Better Than Expected: German GDP Surges as Euro-Zone Split Widens
The German economy powered ahead in the first quarter with 0.5 percent GDP growth, far more than expected, while other countries in the euro zone stagnated or sank deeper into recession. The gap could could fuel calls for Chancellor Angela Merkel to soften her stance on austerity.
The German economy showed strong-than-expected growth in the first quarter, widening a gap with the rest of the euro zone that could fuel mounting calls for the continent to jettison austerity programs imposed by Chancellor Angela Merkel.
German GDP grew 0.5 percent in the first three months of 2012 from the final quarter of 2011. Economists had expected Europe's largest economy to show far weaker growth or even a contraction, which would have put Germany in recession, defined as two successive quarters of negative growth. German GDP shrank 0.2 percent in the final quarter of 2011.
Germany owes its quick comeback to surging exports and buoyant consumer spending. "According to preliminary calculations the exports -- unlike imports -- rose at the start of the year," the Federal Statistics Office said in a statement. Economists polled by Reuters had on average forecast growth of 0.1 percent.
By contrast, the French economy stagnated in the first quarter with zero growth, putting Europe's second largest economy close to recession.
The figures come ahead of the first meeting between Merkel and France's new Socialist president, François Hollande, who has called for a renegotiation of the fiscal pact on budget discipline to add measures that boost economic growth.
'Leading the Bloc'
International pressure is building on Merkel to relax her strict stance on austerity in return for aid to stricken countries, and the German opposition Social Democrats said on Tuesday they would only support a parliamentary vote on the fiscal pact if growth elements were added.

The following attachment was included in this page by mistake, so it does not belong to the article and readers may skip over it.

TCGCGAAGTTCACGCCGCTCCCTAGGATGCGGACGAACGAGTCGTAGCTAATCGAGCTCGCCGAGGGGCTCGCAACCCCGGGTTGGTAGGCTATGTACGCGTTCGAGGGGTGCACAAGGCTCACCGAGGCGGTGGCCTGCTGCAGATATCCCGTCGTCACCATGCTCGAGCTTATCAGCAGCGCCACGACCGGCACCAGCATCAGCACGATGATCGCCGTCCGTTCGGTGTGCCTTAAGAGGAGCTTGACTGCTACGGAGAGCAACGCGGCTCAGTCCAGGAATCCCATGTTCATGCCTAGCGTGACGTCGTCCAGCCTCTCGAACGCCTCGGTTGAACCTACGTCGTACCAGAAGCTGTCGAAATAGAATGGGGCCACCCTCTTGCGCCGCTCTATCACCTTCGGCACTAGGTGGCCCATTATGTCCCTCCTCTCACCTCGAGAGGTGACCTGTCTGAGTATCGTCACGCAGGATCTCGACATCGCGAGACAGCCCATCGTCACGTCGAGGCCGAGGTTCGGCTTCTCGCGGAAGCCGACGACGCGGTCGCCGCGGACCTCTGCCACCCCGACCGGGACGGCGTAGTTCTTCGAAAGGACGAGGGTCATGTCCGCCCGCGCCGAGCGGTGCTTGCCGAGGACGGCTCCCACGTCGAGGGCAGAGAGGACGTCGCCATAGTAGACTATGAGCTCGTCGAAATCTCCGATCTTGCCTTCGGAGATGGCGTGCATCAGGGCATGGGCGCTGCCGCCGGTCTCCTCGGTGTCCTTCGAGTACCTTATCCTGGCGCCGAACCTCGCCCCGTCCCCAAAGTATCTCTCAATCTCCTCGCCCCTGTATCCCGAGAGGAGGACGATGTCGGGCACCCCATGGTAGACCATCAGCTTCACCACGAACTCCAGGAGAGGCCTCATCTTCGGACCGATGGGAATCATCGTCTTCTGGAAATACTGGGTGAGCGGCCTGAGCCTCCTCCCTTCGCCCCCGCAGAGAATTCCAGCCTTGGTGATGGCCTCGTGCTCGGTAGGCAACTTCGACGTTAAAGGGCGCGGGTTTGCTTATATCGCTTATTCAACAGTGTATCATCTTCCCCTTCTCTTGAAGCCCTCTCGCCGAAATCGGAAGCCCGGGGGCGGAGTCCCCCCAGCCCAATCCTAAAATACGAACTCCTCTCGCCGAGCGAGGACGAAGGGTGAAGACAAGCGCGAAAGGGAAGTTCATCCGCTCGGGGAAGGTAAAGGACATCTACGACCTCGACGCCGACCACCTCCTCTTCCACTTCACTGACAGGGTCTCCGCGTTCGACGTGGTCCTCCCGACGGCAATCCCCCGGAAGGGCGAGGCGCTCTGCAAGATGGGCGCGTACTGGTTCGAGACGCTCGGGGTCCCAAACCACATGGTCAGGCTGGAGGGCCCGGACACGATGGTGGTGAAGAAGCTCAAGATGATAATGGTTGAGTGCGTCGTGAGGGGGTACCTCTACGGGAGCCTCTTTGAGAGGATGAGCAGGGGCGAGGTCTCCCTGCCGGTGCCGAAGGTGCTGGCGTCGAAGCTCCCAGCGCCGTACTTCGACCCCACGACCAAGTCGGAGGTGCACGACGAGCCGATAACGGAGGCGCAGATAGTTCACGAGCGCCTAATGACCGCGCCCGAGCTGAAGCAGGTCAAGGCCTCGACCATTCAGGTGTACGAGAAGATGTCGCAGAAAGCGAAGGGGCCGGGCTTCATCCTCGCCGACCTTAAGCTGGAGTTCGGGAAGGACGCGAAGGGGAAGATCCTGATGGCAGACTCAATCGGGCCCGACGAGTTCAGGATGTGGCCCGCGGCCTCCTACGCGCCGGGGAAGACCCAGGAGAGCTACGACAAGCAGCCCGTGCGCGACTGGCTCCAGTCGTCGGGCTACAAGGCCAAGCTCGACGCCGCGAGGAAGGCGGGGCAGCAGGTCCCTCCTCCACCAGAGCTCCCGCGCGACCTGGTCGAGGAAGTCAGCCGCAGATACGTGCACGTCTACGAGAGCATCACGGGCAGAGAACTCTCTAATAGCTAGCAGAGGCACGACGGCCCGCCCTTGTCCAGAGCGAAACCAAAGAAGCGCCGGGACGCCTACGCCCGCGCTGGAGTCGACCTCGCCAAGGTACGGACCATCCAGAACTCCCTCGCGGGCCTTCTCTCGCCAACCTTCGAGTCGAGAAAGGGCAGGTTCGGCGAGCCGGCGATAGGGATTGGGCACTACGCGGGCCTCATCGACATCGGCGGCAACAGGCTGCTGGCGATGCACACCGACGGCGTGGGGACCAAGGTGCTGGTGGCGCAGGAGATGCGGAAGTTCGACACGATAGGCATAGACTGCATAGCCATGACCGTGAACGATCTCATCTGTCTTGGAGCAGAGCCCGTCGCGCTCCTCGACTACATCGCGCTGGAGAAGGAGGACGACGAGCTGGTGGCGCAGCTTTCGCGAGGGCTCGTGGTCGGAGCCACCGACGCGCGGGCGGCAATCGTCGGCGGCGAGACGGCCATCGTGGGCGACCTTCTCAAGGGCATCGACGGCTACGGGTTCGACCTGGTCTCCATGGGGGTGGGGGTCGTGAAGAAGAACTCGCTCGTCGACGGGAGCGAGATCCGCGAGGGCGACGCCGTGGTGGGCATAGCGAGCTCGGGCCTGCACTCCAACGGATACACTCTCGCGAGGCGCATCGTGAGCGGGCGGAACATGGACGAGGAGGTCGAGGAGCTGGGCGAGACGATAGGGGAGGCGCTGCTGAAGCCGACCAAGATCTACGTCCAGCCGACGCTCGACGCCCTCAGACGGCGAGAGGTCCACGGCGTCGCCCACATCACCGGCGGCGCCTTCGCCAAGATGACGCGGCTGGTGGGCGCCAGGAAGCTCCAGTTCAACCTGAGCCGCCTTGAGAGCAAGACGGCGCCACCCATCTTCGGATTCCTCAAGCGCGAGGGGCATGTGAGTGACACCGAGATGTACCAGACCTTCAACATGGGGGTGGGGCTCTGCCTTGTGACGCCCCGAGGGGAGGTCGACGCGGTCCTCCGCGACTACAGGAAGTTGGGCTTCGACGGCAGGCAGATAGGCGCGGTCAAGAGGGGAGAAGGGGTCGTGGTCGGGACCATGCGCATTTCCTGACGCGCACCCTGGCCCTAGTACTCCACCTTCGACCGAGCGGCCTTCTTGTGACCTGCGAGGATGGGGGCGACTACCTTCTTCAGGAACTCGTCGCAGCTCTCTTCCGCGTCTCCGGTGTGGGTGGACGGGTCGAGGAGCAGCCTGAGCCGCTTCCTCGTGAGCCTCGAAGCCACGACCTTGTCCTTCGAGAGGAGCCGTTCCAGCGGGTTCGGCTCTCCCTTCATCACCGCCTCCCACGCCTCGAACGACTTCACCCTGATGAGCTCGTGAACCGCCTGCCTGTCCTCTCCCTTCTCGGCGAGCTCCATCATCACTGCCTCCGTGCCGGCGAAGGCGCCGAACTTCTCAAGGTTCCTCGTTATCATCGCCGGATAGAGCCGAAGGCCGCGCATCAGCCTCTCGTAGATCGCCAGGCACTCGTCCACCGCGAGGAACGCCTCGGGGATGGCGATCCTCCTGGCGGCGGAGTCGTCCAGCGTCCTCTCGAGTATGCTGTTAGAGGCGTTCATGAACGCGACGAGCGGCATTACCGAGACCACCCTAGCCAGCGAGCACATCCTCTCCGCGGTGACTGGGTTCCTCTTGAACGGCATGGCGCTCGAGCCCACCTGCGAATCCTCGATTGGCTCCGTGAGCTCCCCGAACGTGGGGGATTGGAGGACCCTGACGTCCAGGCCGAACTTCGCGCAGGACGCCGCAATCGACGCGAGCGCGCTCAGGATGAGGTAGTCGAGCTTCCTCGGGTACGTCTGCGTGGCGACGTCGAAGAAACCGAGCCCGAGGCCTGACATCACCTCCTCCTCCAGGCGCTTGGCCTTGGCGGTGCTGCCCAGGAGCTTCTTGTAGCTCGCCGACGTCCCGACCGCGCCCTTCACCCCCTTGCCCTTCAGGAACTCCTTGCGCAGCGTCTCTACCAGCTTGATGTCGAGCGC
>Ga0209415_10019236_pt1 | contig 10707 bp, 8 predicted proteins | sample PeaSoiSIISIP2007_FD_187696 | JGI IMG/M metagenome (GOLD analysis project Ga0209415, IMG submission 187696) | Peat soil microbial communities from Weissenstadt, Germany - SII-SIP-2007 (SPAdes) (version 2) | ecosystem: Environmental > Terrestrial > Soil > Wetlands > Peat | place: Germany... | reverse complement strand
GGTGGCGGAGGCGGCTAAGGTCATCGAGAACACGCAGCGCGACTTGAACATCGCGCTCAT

Data for the euro zone released on Tuesday showed zero growth in the 17-nation bloc in the first quarter, slightly beating forecasts for a 0.2 percent drop and thereby dodging a recession -- thanks to the surprise German growth.
"Germany is leading the bloc, but this doesn't mean we will have a strong rebound, austerity is not going away and southern European economies are really struggling," Mads Koefoed, a senior economist at Saxo Bank, told Reuters.
Italy's economy contracted 0.8 percent in the first quarter, the third consecutive quarterly decline and the steepest for three years, according to preliminary data that were weaker than expectations. The Dutch economy also shrank for a third consecutive quarter, shrinking 0.2 percent.
Data released two weeks ago showed Spain in recession. And Greece is in its fifth consecutive year of recession.
cro -- with wire reports
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